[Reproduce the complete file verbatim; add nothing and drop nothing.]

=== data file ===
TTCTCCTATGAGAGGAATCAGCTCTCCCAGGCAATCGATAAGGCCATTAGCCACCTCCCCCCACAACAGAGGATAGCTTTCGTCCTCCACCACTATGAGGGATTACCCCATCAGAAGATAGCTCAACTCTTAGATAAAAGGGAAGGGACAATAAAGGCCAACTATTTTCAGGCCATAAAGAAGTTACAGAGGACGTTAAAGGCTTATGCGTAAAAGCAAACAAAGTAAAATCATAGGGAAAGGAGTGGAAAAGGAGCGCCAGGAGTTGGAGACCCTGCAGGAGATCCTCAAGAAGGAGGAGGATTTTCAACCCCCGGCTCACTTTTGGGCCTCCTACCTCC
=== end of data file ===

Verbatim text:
TTCTCCTATGAGAGGAATCAGCTCTCCCAGGCAATCGATAAGGCCATTAGCCACCTCCCCCCACAACAGAGGATAGCTTTCGTCCTCCACCACTATGAGGGATTACCCCATCAGAAGATAGCTCAACTCTTAGATAAAAGGGAAGGGACAATAAAGGCCAACTATTTTCAGGCCATAAAGAAGTTACAGAGGACGTTAAAGGCTTATGCGTAAAAGCAAACAAAGTAAAATCATAGGGAAAGGAGTGGAAAAGGAGCGCCAGGAGTTGGAGACCCTGCAGGAGATCCTCAAGAAGGAGGAGGATTTTCAACCCCCGGCTCACTTTTGGGCCTCCTACCTCC